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Phishing Scam Targets Salesforce.com Customers

A warning from San Francisco-based Salesforce.com tells customers to be
wary of malicious software that might target them via phishing scams.

Salesforce.com posted a note saying that Internet criminals were sending
counterfeit invoices to the customers since mid-October 2007, as well as
keylogging software and viruses. The e-mails they sent used information
that the miscreants acquired without authorization from Salesforce.com.

Salesforce.com creates invoice for its Web-based 'Customer Relationship
Management' or CRM software, which is more convenient to maintain and use
then the old CRM products, but the latest fraudulent operation indicates
the vulnerability of the new open model to security risks.

The security problems with the company started a few months back, when an
employee of Salesforce.com fell victim to a phishing scam and disclosed a
password that helped hackers to access a list of customer contact details.
The password enabled the criminals to acquire the first and last names,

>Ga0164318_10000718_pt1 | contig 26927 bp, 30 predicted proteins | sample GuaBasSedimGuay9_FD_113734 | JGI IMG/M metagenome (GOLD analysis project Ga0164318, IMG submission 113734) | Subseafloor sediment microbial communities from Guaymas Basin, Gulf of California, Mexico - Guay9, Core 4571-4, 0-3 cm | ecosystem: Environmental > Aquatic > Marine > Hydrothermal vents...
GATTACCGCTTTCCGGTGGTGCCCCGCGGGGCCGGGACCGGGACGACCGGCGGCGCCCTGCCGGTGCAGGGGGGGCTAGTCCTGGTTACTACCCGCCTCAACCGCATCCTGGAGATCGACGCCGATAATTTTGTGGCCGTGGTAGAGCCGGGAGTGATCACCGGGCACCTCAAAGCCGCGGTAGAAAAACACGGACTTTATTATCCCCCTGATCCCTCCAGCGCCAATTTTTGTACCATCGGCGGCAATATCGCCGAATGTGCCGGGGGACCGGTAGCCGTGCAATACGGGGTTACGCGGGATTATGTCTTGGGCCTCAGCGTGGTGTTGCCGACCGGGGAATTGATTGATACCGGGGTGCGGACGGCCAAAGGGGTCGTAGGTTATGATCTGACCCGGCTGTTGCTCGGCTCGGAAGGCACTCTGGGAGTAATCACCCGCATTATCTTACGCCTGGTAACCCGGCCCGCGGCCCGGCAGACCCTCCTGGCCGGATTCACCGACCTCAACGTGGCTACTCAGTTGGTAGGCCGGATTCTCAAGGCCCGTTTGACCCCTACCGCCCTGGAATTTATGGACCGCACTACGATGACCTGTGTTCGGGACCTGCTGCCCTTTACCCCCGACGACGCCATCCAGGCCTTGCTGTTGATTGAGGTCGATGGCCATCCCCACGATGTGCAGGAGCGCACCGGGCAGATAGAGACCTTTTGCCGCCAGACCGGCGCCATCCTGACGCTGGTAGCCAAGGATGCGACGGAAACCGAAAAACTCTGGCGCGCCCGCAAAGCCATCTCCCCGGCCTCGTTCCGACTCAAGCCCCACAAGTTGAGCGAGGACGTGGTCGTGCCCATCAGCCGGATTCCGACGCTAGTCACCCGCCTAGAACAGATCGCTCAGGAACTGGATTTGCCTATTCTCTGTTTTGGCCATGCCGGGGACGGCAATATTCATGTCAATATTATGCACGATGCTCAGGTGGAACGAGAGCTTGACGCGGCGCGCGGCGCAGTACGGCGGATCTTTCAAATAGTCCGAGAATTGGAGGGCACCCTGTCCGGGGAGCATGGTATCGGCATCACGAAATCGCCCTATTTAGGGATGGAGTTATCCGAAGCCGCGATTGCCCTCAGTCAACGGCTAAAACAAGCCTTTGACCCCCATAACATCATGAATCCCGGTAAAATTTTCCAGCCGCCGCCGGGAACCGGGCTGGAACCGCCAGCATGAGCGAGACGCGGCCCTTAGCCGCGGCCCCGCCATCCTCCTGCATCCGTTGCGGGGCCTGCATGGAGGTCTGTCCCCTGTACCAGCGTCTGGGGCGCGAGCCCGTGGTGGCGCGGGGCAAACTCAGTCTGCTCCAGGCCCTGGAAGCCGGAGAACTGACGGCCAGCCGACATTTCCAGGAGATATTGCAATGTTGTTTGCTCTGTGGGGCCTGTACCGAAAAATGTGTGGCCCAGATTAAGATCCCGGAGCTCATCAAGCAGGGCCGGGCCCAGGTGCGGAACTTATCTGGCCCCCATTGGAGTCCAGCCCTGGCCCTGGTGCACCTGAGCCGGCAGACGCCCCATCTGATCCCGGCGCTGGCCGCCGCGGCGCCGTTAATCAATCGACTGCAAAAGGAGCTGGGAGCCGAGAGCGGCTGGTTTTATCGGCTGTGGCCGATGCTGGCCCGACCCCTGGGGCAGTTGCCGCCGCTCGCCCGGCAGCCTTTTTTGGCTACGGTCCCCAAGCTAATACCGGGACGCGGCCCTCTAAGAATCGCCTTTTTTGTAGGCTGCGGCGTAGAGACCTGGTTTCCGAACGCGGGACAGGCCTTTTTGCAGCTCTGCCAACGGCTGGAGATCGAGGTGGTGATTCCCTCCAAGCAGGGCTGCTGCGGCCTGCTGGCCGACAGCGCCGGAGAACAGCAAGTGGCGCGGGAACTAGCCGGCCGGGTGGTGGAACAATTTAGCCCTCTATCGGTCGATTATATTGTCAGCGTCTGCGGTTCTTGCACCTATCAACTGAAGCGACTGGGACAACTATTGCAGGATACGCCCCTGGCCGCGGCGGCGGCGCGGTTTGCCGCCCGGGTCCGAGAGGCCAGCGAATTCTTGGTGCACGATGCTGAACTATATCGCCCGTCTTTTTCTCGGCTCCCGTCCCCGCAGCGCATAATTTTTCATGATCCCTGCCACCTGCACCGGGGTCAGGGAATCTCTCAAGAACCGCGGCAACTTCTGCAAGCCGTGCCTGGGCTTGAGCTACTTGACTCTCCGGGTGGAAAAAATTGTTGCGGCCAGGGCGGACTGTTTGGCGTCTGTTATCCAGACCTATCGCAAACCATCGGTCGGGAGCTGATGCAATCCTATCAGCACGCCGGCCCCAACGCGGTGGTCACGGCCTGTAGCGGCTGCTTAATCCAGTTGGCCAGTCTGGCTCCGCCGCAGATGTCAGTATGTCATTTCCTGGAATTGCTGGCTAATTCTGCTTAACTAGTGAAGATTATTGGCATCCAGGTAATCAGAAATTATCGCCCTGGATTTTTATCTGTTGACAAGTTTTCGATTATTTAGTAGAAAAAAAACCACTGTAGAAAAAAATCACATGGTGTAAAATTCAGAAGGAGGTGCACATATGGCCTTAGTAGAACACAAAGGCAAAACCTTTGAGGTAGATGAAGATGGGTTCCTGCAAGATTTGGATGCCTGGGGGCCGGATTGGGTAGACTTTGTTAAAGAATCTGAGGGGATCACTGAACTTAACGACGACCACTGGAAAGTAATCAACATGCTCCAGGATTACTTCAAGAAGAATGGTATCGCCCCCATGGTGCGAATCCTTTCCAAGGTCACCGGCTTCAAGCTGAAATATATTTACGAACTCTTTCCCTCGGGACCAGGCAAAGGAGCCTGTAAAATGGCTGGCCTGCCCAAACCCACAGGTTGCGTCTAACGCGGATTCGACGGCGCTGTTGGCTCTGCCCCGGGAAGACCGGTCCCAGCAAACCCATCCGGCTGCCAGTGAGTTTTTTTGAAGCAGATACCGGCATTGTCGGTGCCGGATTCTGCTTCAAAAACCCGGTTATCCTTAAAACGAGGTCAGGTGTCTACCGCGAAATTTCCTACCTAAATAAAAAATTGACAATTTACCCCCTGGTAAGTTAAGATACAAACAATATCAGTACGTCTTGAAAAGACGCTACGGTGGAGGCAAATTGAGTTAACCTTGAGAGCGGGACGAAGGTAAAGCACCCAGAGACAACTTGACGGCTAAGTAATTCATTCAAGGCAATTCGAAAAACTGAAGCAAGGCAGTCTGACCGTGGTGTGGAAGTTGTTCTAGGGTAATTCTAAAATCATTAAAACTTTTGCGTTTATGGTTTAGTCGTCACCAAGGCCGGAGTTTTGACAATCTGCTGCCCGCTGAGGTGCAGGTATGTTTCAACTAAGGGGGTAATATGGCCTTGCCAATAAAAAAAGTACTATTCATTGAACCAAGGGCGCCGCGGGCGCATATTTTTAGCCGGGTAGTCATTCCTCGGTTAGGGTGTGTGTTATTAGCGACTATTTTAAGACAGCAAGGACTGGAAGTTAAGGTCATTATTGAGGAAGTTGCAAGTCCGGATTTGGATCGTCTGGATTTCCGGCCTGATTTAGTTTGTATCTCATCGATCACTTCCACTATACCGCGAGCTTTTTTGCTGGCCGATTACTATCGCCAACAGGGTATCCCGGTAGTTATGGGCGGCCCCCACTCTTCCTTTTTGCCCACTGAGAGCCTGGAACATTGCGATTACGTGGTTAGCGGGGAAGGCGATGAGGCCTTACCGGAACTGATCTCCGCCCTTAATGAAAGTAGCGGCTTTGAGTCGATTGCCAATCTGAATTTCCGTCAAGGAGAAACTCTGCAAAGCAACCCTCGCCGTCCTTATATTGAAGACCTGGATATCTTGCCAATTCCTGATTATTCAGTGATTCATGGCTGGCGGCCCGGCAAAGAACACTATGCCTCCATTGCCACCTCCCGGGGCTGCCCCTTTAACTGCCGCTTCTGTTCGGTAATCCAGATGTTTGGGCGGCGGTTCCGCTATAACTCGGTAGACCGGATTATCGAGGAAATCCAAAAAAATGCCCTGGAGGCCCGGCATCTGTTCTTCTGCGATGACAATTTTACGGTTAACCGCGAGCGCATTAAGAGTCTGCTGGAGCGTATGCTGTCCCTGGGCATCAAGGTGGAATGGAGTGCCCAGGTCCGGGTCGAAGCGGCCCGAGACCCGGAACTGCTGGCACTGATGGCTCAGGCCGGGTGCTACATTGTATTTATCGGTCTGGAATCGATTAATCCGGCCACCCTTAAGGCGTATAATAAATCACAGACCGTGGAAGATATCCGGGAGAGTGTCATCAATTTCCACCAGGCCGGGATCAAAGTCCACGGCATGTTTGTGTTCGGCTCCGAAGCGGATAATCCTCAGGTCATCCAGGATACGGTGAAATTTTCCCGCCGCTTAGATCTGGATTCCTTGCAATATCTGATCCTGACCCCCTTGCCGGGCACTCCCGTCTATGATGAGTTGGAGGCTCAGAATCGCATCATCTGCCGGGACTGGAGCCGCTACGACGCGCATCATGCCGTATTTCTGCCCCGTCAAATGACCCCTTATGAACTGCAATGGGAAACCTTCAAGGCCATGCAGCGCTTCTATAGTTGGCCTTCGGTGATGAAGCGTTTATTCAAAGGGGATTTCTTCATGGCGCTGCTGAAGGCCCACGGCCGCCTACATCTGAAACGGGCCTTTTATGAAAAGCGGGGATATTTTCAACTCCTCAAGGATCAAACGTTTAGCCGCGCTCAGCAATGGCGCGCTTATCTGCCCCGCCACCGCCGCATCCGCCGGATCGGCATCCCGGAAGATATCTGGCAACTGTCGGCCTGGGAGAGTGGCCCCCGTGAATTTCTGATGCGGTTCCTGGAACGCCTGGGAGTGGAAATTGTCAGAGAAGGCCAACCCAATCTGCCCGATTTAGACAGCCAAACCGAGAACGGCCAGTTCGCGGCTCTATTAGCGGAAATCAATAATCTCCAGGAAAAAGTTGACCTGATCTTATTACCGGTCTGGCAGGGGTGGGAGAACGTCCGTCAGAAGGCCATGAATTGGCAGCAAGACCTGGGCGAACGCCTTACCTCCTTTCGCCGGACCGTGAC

telephone numbers, company names and e-mail addresses on the list of
customers of Salesforce.com.

Meanwhile, on October 19 2007, a report from Security Fix indicated that
Automatic Data Processing, the company extensively engaged in payroll
business and a number of banks, including Suntrust, had succumbed to
phishing scams that were highly targeted in nature. The phishing e-mails
used the recipients' names to address them while tricking them into
clicking a link that attempted to install malicious software to steal
passwords. An executive officer at Suntrust alleged that a data breach at
Salesforce.com enabled the fraudsters to obtain the details of Suntrust

The problem seems to be related not to a firewall or software but to a
process, said Program Manager Sheryl Kingstone for customer-centered
strategies at Yankee Group in Boston. SearchCRM.com published this on
November 6, 2007. Sometimes, a big public company is a target of such
scams, Kingstone said. The unfortunate part of it is that many companies
aren't prepared in advance to face it.

In another incident with Salesforce.com, its data got entangled with a set
of two targeted malicious attacks, apparently pushed out from the Federal
Trade Commission. The attacks planted password-stealing program on
computers of over 500 users.

Related article: Phishing With A Redirector Code

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